Lambda Expression without Formal Paramaters

Java Lambda Expression with No Formal Parameters

Interface

package com.codereq.corejava;

public interface Print {
    String show();
}

Implementation Class :

package com.codereq.corejava;

public class LambdaExpression {

    public static void main(String[] args) {
        LambdaExpression le = new LambdaExpression();
        le.printSummary("County : ", ()->{return "India";});
    }

    public void printSummary(String name, Print p) {
        System.out.println(name+p.show());
    }

}

Note the use ()-> for lambda expression without formal parameters.

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Hibernate Collection Mapping – Mapping a Set

Overview

This post describes how Hibernate Collection mapping to a table can be achieved for a class having Set of attributes. The domain object is a Product which has various features modeled as Set . Our objective is to map this domain object to tables in relational database.

Hibernate Collection Mapping – Define domain object

Our domain object , Product, has prod_feature which is modeled as Set .

Product.java

package com.codereq.hibernatelab.setMapping;

import java.util.HashSet;
import java.util.Set;

public class Product {

    private String productId;
    private String productName;
    private String productType;

    private Set<String> prod_feature = new HashSet<String>();

    public String getProductId() {
	return productId;
    }

    public void setProductId(String productId) {
 	this.productId = productId;
    }

    public String getProductName() {
	return productName;
    }

    public void setProductName(String productName) {
	this.productName = productName;
    }

    public String getProductType() {
	return productType;
    } 

    public void setProductType(String productType) {
	this.productType = productType;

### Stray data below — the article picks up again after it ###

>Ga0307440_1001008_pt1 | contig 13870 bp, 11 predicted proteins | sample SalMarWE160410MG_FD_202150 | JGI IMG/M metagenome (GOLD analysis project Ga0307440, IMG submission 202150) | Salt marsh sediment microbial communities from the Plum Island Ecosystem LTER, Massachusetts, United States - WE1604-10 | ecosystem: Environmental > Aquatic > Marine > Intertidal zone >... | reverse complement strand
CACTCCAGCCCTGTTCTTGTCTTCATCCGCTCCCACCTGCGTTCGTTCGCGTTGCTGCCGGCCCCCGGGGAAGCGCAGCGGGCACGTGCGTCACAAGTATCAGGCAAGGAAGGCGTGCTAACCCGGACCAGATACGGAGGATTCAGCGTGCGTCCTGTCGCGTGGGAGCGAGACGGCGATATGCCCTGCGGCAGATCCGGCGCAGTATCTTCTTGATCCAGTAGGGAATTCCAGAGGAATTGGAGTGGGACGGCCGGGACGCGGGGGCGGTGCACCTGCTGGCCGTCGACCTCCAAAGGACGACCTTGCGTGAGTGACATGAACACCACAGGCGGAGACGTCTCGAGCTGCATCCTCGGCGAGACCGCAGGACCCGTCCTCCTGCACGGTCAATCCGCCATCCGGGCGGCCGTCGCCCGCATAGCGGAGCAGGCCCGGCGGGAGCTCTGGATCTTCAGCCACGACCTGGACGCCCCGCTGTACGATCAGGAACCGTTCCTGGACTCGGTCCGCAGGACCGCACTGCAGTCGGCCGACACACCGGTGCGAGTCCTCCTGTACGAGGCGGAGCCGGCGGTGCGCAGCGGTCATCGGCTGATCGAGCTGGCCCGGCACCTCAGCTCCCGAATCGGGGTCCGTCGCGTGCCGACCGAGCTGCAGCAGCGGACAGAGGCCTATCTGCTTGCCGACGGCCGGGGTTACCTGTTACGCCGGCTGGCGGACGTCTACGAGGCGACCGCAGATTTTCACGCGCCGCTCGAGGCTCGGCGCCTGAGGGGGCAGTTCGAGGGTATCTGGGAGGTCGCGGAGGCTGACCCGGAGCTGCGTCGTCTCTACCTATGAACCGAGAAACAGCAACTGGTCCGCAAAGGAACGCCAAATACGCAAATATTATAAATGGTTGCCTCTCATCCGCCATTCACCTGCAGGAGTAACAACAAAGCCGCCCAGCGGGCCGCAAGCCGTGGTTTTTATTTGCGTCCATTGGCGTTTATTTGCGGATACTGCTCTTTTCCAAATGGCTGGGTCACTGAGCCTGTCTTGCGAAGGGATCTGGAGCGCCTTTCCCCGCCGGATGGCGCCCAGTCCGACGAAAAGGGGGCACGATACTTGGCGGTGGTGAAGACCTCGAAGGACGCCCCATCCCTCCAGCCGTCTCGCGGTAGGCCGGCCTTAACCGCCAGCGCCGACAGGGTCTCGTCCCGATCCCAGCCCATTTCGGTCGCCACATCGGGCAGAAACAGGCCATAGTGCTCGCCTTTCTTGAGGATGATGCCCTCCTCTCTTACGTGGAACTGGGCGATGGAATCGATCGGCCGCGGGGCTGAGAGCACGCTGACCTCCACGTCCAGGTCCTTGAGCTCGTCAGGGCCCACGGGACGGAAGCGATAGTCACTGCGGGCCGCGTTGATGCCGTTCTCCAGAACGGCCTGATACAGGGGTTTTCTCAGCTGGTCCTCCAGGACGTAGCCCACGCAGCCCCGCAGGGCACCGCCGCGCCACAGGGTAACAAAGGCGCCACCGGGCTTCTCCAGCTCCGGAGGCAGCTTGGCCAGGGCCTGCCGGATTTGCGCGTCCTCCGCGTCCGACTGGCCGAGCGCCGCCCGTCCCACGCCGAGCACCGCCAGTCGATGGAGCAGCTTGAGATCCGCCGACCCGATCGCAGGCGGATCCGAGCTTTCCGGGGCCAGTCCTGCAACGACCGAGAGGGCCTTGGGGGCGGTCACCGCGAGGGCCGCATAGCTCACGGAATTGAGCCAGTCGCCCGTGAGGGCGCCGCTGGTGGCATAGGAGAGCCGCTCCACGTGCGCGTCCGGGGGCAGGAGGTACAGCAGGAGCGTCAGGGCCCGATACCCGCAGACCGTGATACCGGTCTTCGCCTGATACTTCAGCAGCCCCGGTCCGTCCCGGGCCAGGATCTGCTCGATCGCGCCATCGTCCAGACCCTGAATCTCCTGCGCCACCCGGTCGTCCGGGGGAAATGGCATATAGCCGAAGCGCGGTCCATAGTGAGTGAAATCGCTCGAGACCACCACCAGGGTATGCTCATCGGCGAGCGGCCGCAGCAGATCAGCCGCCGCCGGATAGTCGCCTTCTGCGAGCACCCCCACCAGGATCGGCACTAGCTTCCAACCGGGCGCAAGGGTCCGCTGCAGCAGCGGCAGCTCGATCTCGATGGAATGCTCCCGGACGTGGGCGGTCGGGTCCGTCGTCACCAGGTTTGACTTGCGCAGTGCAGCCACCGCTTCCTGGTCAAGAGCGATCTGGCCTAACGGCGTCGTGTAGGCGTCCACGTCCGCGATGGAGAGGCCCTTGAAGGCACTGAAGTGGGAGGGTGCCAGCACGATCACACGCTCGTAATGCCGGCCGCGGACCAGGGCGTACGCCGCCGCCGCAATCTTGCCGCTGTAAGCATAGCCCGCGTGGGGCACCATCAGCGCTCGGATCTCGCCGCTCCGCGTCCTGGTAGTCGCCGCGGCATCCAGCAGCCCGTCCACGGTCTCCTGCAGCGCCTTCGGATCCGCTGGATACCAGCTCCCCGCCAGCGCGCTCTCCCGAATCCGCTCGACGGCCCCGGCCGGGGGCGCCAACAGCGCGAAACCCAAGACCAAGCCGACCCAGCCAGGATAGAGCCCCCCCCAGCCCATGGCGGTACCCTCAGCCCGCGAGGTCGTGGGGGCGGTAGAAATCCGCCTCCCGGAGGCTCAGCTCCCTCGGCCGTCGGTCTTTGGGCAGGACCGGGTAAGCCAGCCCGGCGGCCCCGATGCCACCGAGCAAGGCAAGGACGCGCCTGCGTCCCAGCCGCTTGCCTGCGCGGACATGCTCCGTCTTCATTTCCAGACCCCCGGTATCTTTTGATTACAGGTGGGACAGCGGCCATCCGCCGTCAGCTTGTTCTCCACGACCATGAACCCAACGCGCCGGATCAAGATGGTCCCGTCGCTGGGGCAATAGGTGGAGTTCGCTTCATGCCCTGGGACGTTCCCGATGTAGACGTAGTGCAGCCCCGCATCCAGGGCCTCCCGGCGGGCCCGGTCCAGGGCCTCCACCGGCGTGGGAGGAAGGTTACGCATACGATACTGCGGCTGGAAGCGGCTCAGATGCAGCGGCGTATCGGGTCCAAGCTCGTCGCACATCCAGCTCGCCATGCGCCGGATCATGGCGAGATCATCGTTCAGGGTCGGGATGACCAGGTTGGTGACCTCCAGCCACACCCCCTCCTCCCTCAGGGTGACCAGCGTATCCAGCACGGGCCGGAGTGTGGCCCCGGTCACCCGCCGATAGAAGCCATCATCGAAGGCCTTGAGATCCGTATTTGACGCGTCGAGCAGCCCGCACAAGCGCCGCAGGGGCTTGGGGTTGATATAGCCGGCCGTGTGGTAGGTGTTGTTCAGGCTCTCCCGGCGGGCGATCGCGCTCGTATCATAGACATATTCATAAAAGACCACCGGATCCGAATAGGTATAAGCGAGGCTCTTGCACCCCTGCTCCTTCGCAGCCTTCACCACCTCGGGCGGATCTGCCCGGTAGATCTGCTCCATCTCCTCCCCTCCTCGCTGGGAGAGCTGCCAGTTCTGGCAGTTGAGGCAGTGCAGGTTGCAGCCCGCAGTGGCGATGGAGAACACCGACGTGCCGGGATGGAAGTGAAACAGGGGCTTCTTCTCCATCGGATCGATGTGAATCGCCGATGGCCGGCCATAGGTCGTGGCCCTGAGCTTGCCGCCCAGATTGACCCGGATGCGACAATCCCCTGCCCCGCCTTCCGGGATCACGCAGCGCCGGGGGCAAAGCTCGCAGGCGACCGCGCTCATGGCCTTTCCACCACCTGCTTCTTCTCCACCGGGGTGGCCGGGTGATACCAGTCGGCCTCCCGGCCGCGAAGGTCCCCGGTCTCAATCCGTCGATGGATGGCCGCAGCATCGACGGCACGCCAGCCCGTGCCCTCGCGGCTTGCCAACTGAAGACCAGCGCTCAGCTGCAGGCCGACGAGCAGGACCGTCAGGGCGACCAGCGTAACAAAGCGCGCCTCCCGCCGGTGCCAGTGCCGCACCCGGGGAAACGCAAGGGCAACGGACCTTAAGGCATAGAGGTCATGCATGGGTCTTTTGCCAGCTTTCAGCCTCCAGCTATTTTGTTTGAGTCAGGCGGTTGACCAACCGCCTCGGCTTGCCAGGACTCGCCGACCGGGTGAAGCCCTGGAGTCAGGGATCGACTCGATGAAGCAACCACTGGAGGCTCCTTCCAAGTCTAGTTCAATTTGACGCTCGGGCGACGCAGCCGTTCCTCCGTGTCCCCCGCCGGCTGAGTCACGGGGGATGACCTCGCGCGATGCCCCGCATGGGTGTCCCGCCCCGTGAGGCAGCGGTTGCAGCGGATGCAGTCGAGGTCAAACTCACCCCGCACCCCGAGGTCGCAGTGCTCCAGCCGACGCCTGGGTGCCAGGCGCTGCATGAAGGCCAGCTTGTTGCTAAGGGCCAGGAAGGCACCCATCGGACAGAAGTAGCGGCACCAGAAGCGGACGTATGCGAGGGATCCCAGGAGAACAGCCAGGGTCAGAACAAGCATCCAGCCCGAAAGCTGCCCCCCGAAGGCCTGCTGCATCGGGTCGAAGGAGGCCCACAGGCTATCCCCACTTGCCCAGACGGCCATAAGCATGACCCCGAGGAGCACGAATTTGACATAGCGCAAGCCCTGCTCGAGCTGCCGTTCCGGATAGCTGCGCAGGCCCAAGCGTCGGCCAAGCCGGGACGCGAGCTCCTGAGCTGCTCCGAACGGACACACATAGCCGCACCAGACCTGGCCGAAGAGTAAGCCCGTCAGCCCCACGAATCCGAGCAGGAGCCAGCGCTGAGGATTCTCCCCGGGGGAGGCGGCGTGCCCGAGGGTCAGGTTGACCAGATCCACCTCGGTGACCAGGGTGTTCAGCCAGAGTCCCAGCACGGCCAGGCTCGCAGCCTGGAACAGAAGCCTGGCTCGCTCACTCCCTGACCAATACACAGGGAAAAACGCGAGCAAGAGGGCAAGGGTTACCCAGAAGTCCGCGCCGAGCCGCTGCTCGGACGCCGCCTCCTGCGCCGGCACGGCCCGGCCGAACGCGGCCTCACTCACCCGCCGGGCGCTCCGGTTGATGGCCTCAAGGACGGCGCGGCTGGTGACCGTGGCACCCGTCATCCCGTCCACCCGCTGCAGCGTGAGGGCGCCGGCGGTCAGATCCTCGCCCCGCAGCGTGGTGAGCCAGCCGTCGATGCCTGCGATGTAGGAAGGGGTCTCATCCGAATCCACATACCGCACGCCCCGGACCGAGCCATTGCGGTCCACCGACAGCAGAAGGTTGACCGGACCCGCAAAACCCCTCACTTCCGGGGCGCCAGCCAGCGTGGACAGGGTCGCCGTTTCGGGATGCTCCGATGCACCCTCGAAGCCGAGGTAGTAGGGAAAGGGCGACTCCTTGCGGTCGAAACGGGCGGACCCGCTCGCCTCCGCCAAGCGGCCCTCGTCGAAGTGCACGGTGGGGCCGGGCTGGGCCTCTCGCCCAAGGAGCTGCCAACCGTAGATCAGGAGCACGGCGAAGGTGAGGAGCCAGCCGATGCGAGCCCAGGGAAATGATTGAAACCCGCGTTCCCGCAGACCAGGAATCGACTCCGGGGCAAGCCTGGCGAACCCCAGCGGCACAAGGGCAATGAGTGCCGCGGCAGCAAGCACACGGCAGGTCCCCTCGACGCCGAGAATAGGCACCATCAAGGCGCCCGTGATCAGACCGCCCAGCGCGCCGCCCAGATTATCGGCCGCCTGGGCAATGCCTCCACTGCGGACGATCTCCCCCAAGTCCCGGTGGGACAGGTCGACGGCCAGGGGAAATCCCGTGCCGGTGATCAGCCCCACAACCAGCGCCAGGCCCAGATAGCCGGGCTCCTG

}

    public Set<String> getProd_feature() {
	return prod_feature;
    }

    public void setProd_feature(Set<String> prod_feature) {
	this.prod_feature = prod_feature;
    }

}

Hibernate Collection Mapping : Mapping Product to table

To map Product class to a table in database we will configure a product.hbm.xml file. This configuration file will have all the information needed by hibernate to map Product to Product table in database.

<?xml version="1.0" encoding="UTF-8"?>
<!DOCTYPE hibernate-mapping PUBLIC "-//Hibernate/Hibernate Mapping DTD 3.0//EN" 
"http://hibernate.org/dtd/hibernate-mapping-3.0.dtd">
<hibernate-mapping>
    <class name="com.codereq.hibernatelab.setMapping.Product" table="product">
        <id column="productid" name="productId" type="java.lang.String">
 	    <generator class="assigned"/>
 	</id>

	<property column="productname" name="productName" not-null="true" type="java.lang.String"/>
	<property column="producttype" name="productType" not-null="true" type="java.lang.String"/>

	<set name="prod_feature" table="prod_feature">
	    <key column="productid"></key>
	    <element type="string" column="featurename" not-null="true" />
	</set>

    </class>
</hibernate-mapping>

 


hibernate.cfg.xml

<!DOCTYPE hibernate-configuration PUBLIC
"-//Hibernate/Hibernate Configuration DTD 3.0//EN"
"http://hibernate.org/dtd/hibernate-configuration-3.0.dtd">
<hibernate-configuration>
    <session-factory>
	<property name="show_sql">true</property>
	<property name="hibernate.connection.driver_class">oracle.jdbc.driver.OracleDriver</property>
        <property name="hibernate.connection.password">password</property>
        <property name="hibernate.connection.url">jdbc:oracle:thin:@localhost:1521:db01</property>
        <property name="hibernate.connection.username">dblab</property>
        <property name="hibernate.dialect">org.hibernate.dialect.OracleDialect</property>

	<mapping resource="product.hbm.xml"/>

    </session-factory>
</hibernate-configuration>


ProductService.java

package com.codereq.hibernatelab.setMapping;

import java.util.HashSet;
import java.util.Set;

import org.hibernate.Session;
import org.hibernate.SessionFactory;
import org.hibernate.Transaction;
import org.hibernate.boot.registry.StandardServiceRegistry;
import org.hibernate.boot.registry.StandardServiceRegistryBuilder;